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    Growth rates in 2009 and 2010

    Fatih Özatay, PhD29 June 2009 - Okunma Sayısı: 1026

     

    Growth rate for the first quarter of 2009 will be announced this Tuesday. The announcement will not involve anything new. Everyone knows that the figures to be announced will indicate a significant contraction in the economy. What is more, expected rate of contraction is a two-digit figure. Therefore, the important thing is what is going to happen from this point onwards.

    We roughly foresee what will happen in 2009. On my article dated March 9 I proposed a pessimistic estimation interval for 2009 growth. In the light of the data available back then, rate of contraction in 2009 would be between 6.5 and 8.5 percent unless new economic measures were introduced. Apart from this, there were scenarios where confidence recovered slightly and real credit volume level would rise as of the second half of the year. I am talking about the No 3 and 4 scenarios mentioned in the article of March. Under current circumstances, it is possible to say that we are standing at a point in between those two scenarios. Therefore, rate of contraction in 2009 can be estimated on the basis of No 3 and 4 scenarios at 5.2-6.9 percent interval. The estimation proposes a recovery of 1.5 points when compared with the situation under the basis scenario constructed in the light of data available in March and under the assumption that no measure will be introduced.

    The estimations announced in that article were driven with the help of a model. So, it will be wise to use the same model with current data. Particularly, some economic measures to build confidence were implemented, and confidence level went up. Moreover, tightening in credit volume was eased through public banks. Though the implementation process concerning the credit guarantee system is not defined yet, the law to constitute the legal basis for the said system has been put into force.

    When the model is run in the light of the new information, estimate for contraction in 2009 appears around 6 percent. In short, a slightly more optimistic figure is obtained in comparison with the basis scenario which was built in March on the assumption that no economic measure will be implemented. The new estimate is also in line with those reached under scenarios which were as well built in March and which can be considered in line with the current condition.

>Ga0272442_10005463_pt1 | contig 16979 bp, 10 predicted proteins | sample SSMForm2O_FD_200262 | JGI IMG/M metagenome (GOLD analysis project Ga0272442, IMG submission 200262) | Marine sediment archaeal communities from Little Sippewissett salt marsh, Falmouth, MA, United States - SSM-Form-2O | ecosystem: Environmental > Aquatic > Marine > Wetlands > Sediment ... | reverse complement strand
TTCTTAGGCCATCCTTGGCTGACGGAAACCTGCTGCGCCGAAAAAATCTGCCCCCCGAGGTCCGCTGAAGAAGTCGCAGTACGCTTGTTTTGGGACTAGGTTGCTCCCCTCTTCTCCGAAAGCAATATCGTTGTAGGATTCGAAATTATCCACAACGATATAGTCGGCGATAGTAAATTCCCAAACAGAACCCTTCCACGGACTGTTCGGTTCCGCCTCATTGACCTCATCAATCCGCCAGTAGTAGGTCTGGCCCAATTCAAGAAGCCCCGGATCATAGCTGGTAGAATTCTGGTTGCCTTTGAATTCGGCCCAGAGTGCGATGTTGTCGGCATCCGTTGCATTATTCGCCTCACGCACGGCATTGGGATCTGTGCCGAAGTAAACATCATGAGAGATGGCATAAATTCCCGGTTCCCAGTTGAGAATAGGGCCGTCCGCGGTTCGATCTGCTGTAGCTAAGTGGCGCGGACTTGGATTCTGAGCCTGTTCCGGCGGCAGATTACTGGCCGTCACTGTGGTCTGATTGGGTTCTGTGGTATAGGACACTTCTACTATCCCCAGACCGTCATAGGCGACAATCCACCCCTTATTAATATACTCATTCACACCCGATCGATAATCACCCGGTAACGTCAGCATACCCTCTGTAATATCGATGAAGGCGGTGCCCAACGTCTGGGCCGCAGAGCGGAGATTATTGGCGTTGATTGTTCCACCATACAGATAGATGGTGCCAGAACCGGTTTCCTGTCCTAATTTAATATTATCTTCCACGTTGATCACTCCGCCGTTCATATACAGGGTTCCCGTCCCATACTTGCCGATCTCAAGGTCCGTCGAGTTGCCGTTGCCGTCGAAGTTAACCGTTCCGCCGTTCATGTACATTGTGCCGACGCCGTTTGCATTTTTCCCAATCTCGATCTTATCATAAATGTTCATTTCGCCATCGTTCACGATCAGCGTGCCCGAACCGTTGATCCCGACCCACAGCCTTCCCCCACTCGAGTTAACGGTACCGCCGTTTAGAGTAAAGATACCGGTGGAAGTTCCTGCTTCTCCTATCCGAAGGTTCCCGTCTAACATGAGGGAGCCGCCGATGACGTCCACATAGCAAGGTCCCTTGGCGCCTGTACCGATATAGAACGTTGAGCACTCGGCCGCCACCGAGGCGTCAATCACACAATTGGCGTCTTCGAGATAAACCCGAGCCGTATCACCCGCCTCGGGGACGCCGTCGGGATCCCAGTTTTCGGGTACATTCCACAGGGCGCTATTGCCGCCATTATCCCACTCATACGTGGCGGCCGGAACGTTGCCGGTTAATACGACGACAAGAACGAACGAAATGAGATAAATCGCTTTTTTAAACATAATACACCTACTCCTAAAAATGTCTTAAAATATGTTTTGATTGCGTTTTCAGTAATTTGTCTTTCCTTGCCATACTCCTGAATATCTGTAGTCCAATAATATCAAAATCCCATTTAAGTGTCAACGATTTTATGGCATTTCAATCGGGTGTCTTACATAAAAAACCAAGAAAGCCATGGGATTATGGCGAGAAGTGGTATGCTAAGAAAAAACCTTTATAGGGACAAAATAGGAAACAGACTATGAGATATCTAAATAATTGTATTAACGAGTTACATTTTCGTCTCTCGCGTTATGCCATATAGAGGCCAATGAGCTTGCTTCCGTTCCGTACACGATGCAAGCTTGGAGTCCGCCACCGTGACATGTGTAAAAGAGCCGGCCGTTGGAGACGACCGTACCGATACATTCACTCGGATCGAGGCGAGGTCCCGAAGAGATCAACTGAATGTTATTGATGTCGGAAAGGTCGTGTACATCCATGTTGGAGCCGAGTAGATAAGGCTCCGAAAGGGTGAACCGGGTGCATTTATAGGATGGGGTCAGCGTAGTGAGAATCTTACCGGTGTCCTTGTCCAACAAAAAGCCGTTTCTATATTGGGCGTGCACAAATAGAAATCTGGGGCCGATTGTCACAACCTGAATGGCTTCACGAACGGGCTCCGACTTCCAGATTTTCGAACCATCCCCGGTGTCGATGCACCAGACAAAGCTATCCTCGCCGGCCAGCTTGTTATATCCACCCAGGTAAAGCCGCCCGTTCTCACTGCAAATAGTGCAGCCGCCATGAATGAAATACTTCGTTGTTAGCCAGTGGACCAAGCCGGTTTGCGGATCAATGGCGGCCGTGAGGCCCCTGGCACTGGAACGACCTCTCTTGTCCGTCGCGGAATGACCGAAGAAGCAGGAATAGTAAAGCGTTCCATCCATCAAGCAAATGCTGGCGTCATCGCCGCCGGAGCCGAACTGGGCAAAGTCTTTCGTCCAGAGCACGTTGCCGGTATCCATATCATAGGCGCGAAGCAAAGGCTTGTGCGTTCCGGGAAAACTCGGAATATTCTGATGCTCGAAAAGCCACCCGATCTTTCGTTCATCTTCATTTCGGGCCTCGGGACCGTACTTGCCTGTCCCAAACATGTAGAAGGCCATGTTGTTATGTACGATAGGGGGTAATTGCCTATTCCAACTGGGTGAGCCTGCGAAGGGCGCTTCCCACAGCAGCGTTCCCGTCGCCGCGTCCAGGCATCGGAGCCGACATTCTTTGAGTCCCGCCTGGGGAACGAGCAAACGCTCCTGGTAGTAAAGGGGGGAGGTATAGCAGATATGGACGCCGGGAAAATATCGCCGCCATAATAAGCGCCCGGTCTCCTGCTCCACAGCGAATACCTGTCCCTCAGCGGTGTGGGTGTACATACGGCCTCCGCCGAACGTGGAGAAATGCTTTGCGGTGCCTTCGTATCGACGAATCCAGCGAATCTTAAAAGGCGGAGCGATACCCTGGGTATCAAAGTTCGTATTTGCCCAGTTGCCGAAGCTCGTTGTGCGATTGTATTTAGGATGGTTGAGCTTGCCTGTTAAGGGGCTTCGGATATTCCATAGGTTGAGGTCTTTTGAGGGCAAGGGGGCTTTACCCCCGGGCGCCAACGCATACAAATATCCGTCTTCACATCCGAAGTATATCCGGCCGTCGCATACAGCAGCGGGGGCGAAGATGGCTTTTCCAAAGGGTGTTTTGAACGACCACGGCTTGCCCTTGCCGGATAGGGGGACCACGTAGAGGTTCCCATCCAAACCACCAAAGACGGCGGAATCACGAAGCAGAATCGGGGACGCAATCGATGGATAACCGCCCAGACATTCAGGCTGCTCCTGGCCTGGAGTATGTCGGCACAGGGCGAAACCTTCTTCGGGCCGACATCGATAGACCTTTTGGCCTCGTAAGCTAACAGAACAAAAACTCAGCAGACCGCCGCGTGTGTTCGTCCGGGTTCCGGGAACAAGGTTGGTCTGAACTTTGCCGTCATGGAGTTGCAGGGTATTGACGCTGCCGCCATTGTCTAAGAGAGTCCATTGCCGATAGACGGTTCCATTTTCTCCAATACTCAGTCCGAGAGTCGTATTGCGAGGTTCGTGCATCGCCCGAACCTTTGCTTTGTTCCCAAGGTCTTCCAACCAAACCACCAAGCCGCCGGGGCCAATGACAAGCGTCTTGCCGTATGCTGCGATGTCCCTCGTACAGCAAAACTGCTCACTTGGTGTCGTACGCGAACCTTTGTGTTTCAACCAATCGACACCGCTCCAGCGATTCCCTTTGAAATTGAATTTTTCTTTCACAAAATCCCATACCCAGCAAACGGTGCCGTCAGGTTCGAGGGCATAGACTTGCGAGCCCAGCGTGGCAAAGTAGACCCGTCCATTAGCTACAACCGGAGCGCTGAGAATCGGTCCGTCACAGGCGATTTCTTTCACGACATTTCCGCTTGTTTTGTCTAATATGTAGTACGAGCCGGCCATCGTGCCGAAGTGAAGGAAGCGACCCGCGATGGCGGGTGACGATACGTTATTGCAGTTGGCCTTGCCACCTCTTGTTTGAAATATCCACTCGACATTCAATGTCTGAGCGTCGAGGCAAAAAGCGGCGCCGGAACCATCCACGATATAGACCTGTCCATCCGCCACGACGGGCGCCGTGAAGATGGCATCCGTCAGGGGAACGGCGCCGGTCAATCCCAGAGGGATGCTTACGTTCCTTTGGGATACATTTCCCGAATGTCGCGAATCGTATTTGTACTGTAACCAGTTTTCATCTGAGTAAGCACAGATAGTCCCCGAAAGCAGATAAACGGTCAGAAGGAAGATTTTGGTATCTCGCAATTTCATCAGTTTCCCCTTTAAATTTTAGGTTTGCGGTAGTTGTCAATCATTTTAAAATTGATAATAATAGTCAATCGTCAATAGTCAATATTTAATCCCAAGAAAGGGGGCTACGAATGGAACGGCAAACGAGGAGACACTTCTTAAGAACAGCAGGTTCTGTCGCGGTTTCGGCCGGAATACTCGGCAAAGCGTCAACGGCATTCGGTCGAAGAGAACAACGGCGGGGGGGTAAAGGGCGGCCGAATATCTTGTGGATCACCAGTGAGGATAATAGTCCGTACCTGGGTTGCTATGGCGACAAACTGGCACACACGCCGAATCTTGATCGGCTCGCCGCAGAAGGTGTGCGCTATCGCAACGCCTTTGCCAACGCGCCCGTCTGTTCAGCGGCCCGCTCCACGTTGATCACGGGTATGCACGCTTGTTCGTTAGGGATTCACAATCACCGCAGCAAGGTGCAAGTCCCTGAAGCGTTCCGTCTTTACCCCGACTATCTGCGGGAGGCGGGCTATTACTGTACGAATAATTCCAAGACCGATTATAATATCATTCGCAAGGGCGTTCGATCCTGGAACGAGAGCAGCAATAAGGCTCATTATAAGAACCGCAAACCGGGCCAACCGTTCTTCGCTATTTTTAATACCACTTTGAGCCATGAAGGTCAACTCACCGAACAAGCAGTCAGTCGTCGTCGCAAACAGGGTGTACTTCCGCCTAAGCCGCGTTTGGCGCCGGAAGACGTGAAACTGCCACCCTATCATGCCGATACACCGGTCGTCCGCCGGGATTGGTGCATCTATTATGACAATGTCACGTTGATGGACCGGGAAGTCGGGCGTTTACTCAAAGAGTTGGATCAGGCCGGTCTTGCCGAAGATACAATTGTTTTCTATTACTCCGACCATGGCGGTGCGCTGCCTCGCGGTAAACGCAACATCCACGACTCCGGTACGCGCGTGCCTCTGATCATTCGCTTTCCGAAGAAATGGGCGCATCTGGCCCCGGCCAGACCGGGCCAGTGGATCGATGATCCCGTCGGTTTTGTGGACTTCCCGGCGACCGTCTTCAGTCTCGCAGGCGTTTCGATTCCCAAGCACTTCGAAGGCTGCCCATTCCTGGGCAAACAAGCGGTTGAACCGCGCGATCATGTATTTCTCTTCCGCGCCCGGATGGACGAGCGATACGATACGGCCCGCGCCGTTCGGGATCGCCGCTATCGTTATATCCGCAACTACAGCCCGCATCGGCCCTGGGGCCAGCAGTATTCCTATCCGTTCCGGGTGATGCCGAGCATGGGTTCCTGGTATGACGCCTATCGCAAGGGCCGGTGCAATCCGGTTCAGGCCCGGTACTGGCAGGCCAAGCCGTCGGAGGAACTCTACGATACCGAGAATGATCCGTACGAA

Export is among important determinants of growth rate. The estimates I have given above are highly responsive to exports. And so far, there is not much hope considering the export performance. According to the data by the Assembly of Turkish Exporters, the lowest rate of contraction in exports when compared to the same month in 2008 was in January with 28 percent contraction. And the highest rate of contraction was recorded in May with 40 percent. The downward trend continued also in June. Over the first 25 days of June, exports decreased by 32 percent then the same period last year.

    It is now too late for us to change the rate of contraction in 2009 at a considerable degree. There is no change in external conditions with this respect. Among two important factors that affect the pace of growth of the economy, first was the volume of foreign capital flowing in the country. I recently shared the new estimates of Institute of International Finance.  There is no positive development in the 2009 estimates for capital flows toward countries like Turkey; rather there exists deterioration.  The second external factor was the change in foreign demand; and it will not recover in the rest of 2009 as well. Now, it is necessary to comment on 2010.

    It is wise to make estimates about 2010 keeping in mind that in 2011 elections will be held. Soon, I will propose estimates for 2011 driven from the model I mentioned. But for now, I have to say one thing. Even if you do not move a muscle following the striking contraction in 2009, the economy does not contract further. It is the phenomenon they call the 'basis' effect. The basis, i.e. 2009 is so bad that a slight improvement in export performance, a tiny upwards trend in capital movements or a small rise in the level of credits banking sector extends will lead to a positive growth. And it appears that the said growth will not be that small.

     

    This commentary was published in Radikal daily on 29.06.2009

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